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1.  Nationwide age references for sitting height, leg length, and sitting height/height ratio, and their diagnostic value for disproportionate growth disorders 
Archives of Disease in Childhood  2005;90(8):807-812.
Aims: To obtain age references for sitting height (SH), leg length (LL), and SH/H ratio in the Netherlands; to evaluate how SH standard deviation score (SDS), LL SDS, SH/H SDS, and SH/LL SDS are related to height SDS; and to study the usefulness of height corrected SH/H cut-off lines to detect Marfan syndrome and hypochondroplasia.
Methods: Cross-sectional data on height and sitting height were collected from 14 500 children of Dutch origin in the age range 0–21 years. Reference SD charts were constructed by the LMS method. Correlations were analysed in three age groups. SH/H data from patients with Marfan syndrome and genetically confirmed hypochondroplasia were compared with height corrected SH/H references.
Results: A positive association was observed between H SDS, SH SDS, and LL SDS in all age groups. There was a negative correlation between SH/H SDS and height SDS. In short children with a height SDS <–2 SDS, a cut-off limit of +2.5 SD leads to a more acceptable percentage of false positive results. In exceptionally tall children, a cut-off limit of –2.2 SDS can be used. Alternatively, a nomogram of SH/H SDS versus H SDS can be helpful. The sensitivity of the height corrected cut-off lines for hypochondroplasia was 80% and for Marfan syndrome only 30%.
Conclusions: In exceptionally short or tall children, the dependency of the SH/H ratio (SDS) on height SDS has to be taken into consideration in the evaluation of body proportions. The sensitivity of the cut-off lines for hypochondroplasia is fair.
doi:10.1136/adc.2004.050799
PMCID: PMC1720514  PMID: 15863466
2.  Influence of intranasal steroids during the grass pollen season on bronchial responsiveness in children and young adults with asthma and hay fever 
Thorax  2000;55(10):826-832.
BACKGROUND—It has been reported that intranasal corticosteroids can influence bronchial hyperresponsiveness (BHR) in asthmatic subjects with seasonal rhinitis. The purpose of the present study was to evaluate the effect of intranasal fluticasone propionate and beclomethasone dipropionate on BHR and bronchial calibre (forced expiratory volume in one second, FEV1) in children and young adults with seasonal rhinitis and mild asthma during two consecutive grass pollen seasons.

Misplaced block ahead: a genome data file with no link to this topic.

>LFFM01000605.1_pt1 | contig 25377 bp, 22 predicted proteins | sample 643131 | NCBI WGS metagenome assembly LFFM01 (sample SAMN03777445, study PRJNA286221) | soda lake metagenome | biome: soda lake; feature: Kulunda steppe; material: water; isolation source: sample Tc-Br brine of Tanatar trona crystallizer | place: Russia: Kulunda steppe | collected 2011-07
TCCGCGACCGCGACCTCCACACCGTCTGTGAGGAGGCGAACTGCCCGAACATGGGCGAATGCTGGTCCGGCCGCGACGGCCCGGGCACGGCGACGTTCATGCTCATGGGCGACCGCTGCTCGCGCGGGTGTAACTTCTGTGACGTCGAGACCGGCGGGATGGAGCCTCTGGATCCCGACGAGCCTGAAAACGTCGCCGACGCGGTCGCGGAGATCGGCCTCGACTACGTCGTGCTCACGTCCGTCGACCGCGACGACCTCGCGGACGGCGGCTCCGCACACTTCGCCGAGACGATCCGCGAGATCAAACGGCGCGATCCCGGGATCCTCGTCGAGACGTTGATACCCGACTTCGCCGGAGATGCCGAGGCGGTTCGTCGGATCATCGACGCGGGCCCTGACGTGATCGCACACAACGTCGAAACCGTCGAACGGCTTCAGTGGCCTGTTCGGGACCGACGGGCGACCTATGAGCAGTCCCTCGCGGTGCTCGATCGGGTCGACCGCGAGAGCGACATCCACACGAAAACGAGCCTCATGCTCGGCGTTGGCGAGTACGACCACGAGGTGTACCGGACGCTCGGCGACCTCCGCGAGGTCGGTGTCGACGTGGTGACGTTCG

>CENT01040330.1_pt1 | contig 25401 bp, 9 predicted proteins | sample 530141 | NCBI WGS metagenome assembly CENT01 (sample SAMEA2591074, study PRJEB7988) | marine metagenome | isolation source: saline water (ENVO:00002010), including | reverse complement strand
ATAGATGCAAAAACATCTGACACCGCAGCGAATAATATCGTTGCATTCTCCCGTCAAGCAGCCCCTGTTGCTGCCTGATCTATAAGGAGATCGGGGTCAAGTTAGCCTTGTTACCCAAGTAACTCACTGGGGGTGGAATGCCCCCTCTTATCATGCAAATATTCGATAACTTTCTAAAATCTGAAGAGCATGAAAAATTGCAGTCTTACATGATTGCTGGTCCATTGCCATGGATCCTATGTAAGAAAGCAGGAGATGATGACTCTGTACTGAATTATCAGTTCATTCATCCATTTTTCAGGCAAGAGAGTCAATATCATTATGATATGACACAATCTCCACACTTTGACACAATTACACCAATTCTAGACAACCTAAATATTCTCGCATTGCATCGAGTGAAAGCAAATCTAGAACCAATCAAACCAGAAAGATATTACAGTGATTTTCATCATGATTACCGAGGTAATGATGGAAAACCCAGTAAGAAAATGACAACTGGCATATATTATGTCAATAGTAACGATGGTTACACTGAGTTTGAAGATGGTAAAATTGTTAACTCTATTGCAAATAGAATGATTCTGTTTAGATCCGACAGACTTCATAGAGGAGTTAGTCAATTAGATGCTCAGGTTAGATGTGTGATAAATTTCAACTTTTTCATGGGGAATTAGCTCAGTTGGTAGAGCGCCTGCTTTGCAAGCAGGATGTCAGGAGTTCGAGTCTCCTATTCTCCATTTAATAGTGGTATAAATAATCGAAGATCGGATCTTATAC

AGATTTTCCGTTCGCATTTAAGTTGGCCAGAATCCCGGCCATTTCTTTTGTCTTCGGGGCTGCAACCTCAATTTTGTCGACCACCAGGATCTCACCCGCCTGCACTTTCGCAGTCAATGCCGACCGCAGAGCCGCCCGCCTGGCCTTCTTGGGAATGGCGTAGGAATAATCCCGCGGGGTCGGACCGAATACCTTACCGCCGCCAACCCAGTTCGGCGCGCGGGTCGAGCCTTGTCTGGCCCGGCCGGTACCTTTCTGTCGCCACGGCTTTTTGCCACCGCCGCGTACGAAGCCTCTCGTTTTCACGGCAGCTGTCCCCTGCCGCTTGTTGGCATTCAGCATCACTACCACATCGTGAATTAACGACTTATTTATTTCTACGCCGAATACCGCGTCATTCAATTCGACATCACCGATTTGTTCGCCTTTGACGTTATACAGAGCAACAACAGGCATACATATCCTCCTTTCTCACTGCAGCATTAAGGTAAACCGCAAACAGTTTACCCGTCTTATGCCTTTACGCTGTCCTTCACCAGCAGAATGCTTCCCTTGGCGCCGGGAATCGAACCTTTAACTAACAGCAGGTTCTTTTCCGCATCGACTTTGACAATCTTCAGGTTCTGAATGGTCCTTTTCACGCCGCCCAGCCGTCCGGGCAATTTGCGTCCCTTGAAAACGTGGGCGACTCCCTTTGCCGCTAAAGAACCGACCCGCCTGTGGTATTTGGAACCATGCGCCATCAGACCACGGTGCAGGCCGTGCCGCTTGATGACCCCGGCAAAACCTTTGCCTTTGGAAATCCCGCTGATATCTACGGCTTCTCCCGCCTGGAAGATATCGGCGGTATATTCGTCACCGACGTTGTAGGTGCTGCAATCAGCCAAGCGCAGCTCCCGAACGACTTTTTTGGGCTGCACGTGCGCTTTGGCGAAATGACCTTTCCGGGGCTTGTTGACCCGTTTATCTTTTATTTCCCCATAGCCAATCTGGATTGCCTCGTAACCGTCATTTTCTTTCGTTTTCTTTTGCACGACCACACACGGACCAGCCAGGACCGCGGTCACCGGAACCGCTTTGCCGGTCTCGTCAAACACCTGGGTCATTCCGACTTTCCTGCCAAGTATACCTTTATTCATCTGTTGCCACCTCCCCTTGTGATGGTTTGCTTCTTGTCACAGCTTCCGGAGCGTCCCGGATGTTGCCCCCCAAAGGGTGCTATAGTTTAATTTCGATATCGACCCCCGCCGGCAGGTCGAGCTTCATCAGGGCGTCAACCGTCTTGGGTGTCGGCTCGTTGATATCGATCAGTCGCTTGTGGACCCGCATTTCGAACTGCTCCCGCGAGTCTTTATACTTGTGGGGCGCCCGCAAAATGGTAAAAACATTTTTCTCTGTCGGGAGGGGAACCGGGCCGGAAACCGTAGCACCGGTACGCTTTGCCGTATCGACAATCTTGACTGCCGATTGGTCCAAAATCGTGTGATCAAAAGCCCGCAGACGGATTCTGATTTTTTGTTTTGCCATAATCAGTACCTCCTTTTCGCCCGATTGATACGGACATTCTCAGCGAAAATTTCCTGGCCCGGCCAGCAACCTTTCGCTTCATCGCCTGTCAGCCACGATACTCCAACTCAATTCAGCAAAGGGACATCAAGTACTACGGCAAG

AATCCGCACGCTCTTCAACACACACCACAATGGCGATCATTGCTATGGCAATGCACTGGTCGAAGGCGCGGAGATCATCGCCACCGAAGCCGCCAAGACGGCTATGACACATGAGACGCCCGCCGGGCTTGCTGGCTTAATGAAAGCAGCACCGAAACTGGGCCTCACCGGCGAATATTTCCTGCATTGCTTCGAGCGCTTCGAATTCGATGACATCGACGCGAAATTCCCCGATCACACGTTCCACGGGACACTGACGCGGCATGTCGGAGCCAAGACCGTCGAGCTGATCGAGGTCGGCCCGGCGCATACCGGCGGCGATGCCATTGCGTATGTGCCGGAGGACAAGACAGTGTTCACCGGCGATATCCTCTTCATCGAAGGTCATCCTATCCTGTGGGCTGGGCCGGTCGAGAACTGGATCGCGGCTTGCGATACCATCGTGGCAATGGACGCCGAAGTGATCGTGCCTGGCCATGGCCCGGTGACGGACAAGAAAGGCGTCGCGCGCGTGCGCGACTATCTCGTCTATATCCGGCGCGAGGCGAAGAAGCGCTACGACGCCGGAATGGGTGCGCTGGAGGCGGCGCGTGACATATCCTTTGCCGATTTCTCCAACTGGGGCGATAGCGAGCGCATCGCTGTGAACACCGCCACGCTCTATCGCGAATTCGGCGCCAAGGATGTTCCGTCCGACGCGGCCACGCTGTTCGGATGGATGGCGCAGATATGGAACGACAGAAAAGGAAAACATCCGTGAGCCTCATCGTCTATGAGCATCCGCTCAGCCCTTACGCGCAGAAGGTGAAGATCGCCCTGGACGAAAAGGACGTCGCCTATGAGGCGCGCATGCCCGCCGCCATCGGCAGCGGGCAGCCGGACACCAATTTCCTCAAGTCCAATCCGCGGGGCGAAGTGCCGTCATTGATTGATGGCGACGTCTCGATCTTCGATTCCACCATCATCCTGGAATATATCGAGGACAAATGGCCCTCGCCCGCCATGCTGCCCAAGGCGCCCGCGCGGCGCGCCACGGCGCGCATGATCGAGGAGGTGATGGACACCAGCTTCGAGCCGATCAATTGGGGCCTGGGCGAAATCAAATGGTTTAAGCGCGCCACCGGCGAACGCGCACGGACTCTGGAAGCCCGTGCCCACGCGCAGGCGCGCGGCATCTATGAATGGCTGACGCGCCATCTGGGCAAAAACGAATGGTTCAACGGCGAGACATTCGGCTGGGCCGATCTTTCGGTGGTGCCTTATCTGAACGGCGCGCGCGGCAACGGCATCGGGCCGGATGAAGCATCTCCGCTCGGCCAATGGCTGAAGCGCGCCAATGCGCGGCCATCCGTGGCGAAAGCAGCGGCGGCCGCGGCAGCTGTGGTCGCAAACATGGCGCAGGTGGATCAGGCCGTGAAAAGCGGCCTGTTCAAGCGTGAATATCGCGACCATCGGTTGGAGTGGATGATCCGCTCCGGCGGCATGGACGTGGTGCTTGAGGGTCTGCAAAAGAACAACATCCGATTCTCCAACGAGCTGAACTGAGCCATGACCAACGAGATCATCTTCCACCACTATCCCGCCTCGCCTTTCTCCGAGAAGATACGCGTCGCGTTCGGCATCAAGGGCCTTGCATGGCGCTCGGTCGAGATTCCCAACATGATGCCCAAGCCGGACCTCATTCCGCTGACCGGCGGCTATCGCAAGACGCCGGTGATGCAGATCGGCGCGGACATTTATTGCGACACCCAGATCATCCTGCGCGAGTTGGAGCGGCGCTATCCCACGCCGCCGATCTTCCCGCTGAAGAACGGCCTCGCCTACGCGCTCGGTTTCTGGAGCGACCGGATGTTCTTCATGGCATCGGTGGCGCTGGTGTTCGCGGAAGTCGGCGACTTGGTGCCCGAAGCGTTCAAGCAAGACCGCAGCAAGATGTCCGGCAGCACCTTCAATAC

METHODS—In the first pollen season 25 patients aged 8-28 years were included in a double blind, placebo controlled study. The active treatment group used fluticasone aqueous spray 200 µg once daily. In the second pollen season 72 patients aged 8-28 years participated in a double blind, placebo controlled study of a similar design to that of the previous year except that an additional treatment group of patients using beclomethasone 200 µg twice daily was included. FEV1 was measured before and after three and six weeks of treatment; BHR to methacholine (PD20) was measured before and after six weeks of treatment.
RESULTS—In the first season the mean (SD) logPD20 of the patients decreased significantly both in the fluticasone group (from 2.43(0.8) µg to 1.86 (0.85) µg) and in the placebo group (from 2.41(0.42) µg to 1.87 (0.78) µg) without any intergroup difference in the change in logPD20. In the second pollen season the mean logPD20 in the fluticasone, beclomethasone, and placebo groups did not change significantly.
CONCLUSIONS—Intranasal steroids did not influence BHR during two grass pollen seasons in children and young adults with seasonal rhinitis and mild asthma.


doi:10.1136/thorax.55.10.826
PMCID: PMC1745622  PMID: 10992533
3.  Body index measurements in 1996-7 compared with 1980 
Archives of Disease in Childhood  2000;82(2):107-112.
OBJECTIVES—To compare the distribution of body mass index (BMI) in a national representative study in The Netherlands in 1996-7 with that from a study in 1980.
METHODS—Cross sectional data on height, weight, and demographics of 14 500 boys and girls of Dutch origin, aged 0-21 years, were collected from 1996 to 1997. BMI references were derived using the LMS method. The 90th, 50th, and 10th BMI centiles of the 1980 study were used as baseline. Association of demographic variables with BMI-SDS was assessed by ANOVA.
RESULTS—BMI age reference charts were constructed. From 3 years of age onwards 14-22% of the children exceeded the 90th centile of 1980, 52-60% the 50th centile, and 92-95% the 10th centile. BMI was related to region, educational level of parents (negatively) and family size (negatively). The −0.9, +1.1, and +2.3 SD lines in 1996-7 corresponded to the adult cut off points of 20, 25,and 30 kg/m2 recommended by the World Health Organisation/European childhood obesity group.
CONCLUSION—BMI age references have increased in the past 17 years. Therefore, strategies to prevent obesity in childhood should be a priority in child public health.


doi:10.1136/adc.82.2.107
PMCID: PMC1718204  PMID: 10648362

Results 1-3 (3)